Southeast Michigan to become proving ground for autonomous cars
【Summary】Before Donald Trump was inaugurated, the federal government, under the Obama Administration, announced 10 sites in the U.S. that would be allowed to officially test self-driving vehicles.
Autonomous cars are nearly here and the federal government wants to stay on top of self-driving technology before it becomes mainstream. To do that, the federal government, under the Obama Administration, announced 10 locations in the United States where testing of autonomous vehicles would be officially allowed. And the American Center for Mobility in Southeast Michigan, which is quickly becoming a prime location for self-driving technology, has been named as one of the 10 sites.
What The Proving Grounds Will Do
In a statement, the U.S. Department of Transportation (DOT) stated that the 10 proving grounds would be used to "encourage testing and information sharing around automated vehicle technologies." The DOT hopes that the sites will not only help self-driving technology expand, but also bring the new type of technology to "disadvantaged people and communities."
The DOT chose between a competitive group of approximately 60 cities that applied. According to the statement, academic institutions, cities, private entities, partnerships, and even state Departments of Transportation applied. The 10 sites that were named were chosen for their capable safety planning, ability to share and disseminate information, as well as their ability to follows laws, policies, and regulations at all times, states the press release.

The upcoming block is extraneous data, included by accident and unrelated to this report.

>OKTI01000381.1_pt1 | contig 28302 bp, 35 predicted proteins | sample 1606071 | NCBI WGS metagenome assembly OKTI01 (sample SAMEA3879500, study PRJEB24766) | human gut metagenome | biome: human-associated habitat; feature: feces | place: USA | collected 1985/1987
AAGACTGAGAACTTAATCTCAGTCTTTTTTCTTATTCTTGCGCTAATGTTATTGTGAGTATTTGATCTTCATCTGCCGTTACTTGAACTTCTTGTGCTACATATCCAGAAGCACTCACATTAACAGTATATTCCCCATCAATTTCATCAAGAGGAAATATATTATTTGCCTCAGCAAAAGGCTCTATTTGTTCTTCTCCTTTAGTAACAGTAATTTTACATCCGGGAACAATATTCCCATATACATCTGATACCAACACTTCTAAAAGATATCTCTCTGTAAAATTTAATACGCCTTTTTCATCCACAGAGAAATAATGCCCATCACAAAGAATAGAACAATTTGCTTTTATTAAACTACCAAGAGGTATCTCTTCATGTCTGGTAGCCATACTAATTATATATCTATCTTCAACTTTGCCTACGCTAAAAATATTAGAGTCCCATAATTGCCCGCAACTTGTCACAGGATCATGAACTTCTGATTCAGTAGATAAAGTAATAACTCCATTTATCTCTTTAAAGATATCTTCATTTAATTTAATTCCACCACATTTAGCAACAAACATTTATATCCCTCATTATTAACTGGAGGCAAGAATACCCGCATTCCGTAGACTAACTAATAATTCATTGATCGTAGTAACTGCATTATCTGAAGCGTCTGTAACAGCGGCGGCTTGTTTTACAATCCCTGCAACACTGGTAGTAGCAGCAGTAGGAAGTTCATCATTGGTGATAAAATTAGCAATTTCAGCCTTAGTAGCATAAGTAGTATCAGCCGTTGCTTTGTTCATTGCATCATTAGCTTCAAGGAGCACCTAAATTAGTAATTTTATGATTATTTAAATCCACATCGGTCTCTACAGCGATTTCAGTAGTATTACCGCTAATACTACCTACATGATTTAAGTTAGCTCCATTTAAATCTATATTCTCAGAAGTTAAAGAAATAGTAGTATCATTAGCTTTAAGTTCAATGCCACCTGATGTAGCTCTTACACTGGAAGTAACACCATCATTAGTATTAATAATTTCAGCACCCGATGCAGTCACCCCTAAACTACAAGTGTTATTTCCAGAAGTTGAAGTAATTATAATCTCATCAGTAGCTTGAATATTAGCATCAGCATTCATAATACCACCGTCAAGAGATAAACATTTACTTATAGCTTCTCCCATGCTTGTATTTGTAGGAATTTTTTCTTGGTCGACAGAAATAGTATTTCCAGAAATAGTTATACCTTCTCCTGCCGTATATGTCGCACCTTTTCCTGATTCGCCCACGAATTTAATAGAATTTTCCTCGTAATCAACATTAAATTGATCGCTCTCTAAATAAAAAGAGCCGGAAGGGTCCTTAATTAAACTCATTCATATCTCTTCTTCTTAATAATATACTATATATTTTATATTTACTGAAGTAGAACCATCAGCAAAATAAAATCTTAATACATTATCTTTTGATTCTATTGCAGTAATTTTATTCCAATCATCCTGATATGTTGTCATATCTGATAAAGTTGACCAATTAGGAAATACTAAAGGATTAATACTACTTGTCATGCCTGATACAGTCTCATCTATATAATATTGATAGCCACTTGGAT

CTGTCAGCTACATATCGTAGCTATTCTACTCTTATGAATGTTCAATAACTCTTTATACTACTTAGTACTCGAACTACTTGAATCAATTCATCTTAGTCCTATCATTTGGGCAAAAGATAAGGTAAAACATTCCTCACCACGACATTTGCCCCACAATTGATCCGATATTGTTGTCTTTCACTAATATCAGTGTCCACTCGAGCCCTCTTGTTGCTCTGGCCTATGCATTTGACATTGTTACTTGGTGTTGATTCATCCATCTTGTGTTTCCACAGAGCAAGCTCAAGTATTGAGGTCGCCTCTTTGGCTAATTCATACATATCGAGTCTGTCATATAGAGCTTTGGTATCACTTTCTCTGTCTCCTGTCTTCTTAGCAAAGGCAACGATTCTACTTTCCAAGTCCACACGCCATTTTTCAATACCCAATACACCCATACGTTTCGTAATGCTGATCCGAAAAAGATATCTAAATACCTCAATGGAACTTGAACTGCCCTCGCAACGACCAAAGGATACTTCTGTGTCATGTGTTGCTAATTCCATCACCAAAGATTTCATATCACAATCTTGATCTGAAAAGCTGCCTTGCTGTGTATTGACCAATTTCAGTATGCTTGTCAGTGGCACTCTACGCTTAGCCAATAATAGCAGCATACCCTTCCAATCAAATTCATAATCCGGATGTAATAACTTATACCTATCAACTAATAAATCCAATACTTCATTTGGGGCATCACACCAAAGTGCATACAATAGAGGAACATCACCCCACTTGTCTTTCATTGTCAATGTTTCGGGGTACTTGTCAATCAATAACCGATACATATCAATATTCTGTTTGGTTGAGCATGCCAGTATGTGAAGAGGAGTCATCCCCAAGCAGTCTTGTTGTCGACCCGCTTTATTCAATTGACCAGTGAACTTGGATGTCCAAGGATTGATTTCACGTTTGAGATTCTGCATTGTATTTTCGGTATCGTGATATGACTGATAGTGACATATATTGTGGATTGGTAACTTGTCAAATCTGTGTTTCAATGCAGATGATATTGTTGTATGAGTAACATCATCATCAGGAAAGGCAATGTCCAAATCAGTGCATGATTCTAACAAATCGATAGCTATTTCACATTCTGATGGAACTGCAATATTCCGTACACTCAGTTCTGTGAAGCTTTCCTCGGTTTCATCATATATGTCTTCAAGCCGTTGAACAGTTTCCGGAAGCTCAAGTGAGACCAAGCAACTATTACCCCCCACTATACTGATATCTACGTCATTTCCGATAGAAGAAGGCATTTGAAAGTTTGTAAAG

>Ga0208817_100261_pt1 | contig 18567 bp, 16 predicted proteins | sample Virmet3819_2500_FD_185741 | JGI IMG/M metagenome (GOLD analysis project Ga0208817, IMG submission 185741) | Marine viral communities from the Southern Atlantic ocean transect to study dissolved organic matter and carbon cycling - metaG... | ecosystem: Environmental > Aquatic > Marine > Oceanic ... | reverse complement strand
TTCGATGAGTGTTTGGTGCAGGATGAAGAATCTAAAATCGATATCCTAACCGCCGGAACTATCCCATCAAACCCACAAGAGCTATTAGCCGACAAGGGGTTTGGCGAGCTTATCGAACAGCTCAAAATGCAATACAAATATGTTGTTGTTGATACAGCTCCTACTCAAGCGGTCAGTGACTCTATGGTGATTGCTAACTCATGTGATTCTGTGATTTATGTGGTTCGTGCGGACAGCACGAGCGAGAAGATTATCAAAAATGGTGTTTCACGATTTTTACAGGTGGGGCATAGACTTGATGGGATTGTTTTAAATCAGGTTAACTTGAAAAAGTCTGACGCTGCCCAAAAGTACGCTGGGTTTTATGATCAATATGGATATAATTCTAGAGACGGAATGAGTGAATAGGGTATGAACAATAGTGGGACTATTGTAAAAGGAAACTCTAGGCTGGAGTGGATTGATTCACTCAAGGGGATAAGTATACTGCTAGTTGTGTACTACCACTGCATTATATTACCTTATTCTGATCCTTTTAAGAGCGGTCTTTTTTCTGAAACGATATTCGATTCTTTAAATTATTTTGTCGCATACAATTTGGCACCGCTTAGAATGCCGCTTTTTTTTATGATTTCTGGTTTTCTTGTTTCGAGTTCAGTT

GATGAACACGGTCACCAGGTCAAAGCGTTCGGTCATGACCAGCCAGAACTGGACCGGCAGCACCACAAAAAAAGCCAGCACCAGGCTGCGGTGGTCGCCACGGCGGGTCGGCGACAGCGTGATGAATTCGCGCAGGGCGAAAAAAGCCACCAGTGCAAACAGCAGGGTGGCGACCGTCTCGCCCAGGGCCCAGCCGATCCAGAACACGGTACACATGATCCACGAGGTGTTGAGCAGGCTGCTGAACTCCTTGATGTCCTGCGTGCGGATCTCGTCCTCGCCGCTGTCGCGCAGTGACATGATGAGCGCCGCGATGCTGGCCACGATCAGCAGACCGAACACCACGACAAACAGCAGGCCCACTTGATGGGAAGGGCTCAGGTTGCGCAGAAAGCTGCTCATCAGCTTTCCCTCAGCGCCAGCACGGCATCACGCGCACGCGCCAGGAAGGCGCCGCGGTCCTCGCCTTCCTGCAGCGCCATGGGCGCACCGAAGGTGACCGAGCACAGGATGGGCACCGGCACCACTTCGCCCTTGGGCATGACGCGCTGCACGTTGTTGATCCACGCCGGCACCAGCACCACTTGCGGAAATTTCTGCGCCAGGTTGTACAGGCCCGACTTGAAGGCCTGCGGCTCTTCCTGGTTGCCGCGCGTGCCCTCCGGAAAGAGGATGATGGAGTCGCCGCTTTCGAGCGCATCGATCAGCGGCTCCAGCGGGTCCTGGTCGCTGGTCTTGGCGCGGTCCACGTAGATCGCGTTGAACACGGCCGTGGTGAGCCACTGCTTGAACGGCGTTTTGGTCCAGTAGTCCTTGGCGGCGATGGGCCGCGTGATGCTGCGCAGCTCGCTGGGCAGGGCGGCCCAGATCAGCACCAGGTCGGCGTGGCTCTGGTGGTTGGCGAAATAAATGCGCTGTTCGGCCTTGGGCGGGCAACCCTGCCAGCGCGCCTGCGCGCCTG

The 10 proving ground sites include:
• City of Pittsburg and the Thomas D. Larson Pennsylvania Transportation Institute
• Texas AV Proving Grounds Partnership
• U.S. Army Aberdeen Test Center
• American Center for Mobility (ACM) at Willow Run
• Contra Costa Transportation Authority (CCTA) & GoMentum Station
• San Diego Association of Governments
• Iowa City Area Development Group
• University of Wisconsin-Madison
• Central Florida Automated Vehicle Partners
• North Carolina Turnpike Authority
Michigan's In The Spotlight
The American Center for Mobility in Ypsilanti Township, MI has been named as one of the sites; and as the Detroit Free Press points out, it is a big deal for the state. The designation of being named as one of the 10 proving grounds doesn't come with any funding from the federal government, but for Michigan at least, it does include a private investment at the former Willow Run bomber plant, reports the outlet.
The investment into the 311-acre, according to Senator Gary Peters, D-Mich., is a "big deal" as the battle for autonomous technology heats up between the U.S., Europe, and Asia to release the technology first. "This designation is absolutely vital to ensure that Michigan continues to be the center for advanced automotive technology," stated Peters.
The DOT has been busy trying to stay on top of autonomous technology. Late last year, it proposed a rule that would require all automakers to equip its cars with vehicle-to-vehicle communication technology. If put into effect, automakers would have until 2023 to fully comply with the rule. The proposed year for the rule would go into effect in 2019, with automakers beginning to introduce the technology onto its vehicles in 2021.
Vineeth Joel Patel
Joel Patel has been covering all aspects of the automotive industry for four years as an editor and freelance writer for various websites. When it comes to cars, he enjoys covering the merger between technology and cars. In his spare time, Joel likes to watch baseball, work on his car, and try new foods
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